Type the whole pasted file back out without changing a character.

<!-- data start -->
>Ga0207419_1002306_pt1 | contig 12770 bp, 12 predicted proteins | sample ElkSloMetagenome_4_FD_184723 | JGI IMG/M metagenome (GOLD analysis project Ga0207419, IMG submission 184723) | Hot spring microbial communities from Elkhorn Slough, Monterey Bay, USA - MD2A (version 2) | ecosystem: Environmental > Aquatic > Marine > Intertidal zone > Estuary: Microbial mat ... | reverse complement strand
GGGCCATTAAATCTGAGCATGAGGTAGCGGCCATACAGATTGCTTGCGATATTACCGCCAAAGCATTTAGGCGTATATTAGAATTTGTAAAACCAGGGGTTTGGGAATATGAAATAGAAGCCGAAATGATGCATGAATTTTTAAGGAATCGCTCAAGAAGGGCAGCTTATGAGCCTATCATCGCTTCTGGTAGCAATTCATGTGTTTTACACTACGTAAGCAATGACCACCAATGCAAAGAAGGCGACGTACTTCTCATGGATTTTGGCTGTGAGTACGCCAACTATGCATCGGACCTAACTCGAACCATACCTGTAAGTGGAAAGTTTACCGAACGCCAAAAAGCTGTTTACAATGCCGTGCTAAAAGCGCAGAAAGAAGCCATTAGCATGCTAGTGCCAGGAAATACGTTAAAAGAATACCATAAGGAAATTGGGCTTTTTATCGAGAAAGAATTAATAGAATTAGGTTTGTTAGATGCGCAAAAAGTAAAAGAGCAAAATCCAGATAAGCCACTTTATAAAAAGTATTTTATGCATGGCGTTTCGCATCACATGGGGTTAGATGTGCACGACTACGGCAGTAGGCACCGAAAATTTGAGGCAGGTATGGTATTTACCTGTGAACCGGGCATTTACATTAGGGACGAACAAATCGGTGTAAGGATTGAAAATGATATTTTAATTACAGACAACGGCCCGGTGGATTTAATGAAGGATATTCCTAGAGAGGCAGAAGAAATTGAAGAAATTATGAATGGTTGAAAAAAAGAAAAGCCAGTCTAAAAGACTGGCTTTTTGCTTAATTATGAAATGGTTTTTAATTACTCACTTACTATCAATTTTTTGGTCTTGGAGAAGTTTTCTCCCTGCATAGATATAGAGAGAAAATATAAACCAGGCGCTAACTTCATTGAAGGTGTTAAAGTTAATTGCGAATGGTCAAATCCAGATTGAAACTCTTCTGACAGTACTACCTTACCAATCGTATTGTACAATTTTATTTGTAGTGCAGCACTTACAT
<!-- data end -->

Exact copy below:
>Ga0207419_1002306_pt1 | contig 12770 bp, 12 predicted proteins | sample ElkSloMetagenome_4_FD_184723 | JGI IMG/M metagenome (GOLD analysis project Ga0207419, IMG submission 184723) | Hot spring microbial communities from Elkhorn Slough, Monterey Bay, USA - MD2A (version 2) | ecosystem: Environmental > Aquatic > Marine > Intertidal zone > Estuary: Microbial mat ... | reverse complement strand
GGGCCATTAAATCTGAGCATGAGGTAGCGGCCATACAGATTGCTTGCGATATTACCGCCAAAGCATTTAGGCGTATATTAGAATTTGTAAAACCAGGGGTTTGGGAATATGAAATAGAAGCCGAAATGATGCATGAATTTTTAAGGAATCGCTCAAGAAGGGCAGCTTATGAGCCTATCATCGCTTCTGGTAGCAATTCATGTGTTTTACACTACGTAAGCAATGACCACCAATGCAAAGAAGGCGACGTACTTCTCATGGATTTTGGCTGTGAGTACGCCAACTATGCATCGGACCTAACTCGAACCATACCTGTAAGTGGAAAGTTTACCGAACGCCAAAAAGCTGTTTACAATGCCGTGCTAAAAGCGCAGAAAGAAGCCATTAGCATGCTAGTGCCAGGAAATACGTTAAAAGAATACCATAAGGAAATTGGGCTTTTTATCGAGAAAGAATTAATAGAATTAGGTTTGTTAGATGCGCAAAAAGTAAAAGAGCAAAATCCAGATAAGCCACTTTATAAAAAGTATTTTATGCATGGCGTTTCGCATCACATGGGGTTAGATGTGCACGACTACGGCAGTAGGCACCGAAAATTTGAGGCAGGTATGGTATTTACCTGTGAACCGGGCATTTACATTAGGGACGAACAAATCGGTGTAAGGATTGAAAATGATATTTTAATTACAGACAACGGCCCGGTGGATTTAATGAAGGATATTCCTAGAGAGGCAGAAGAAATTGAAGAAATTATGAATGGTTGAAAAAAAGAAAAGCCAGTCTAAAAGACTGGCTTTTTGCTTAATTATGAAATGGTTTTTAATTACTCACTTACTATCAATTTTTTGGTCTTGGAGAAGTTTTCTCCCTGCATAGATATAGAGAGAAAATATAAACCAGGCGCTAACTTCATTGAAGGTGTTAAAGTTAATTGCGAATGGTCAAATCCAGATTGAAACTCTTCTGACAGTACTACCTTACCAATCGTATTGTACAATTTTATTTGTAGTGCAGCACTTACAT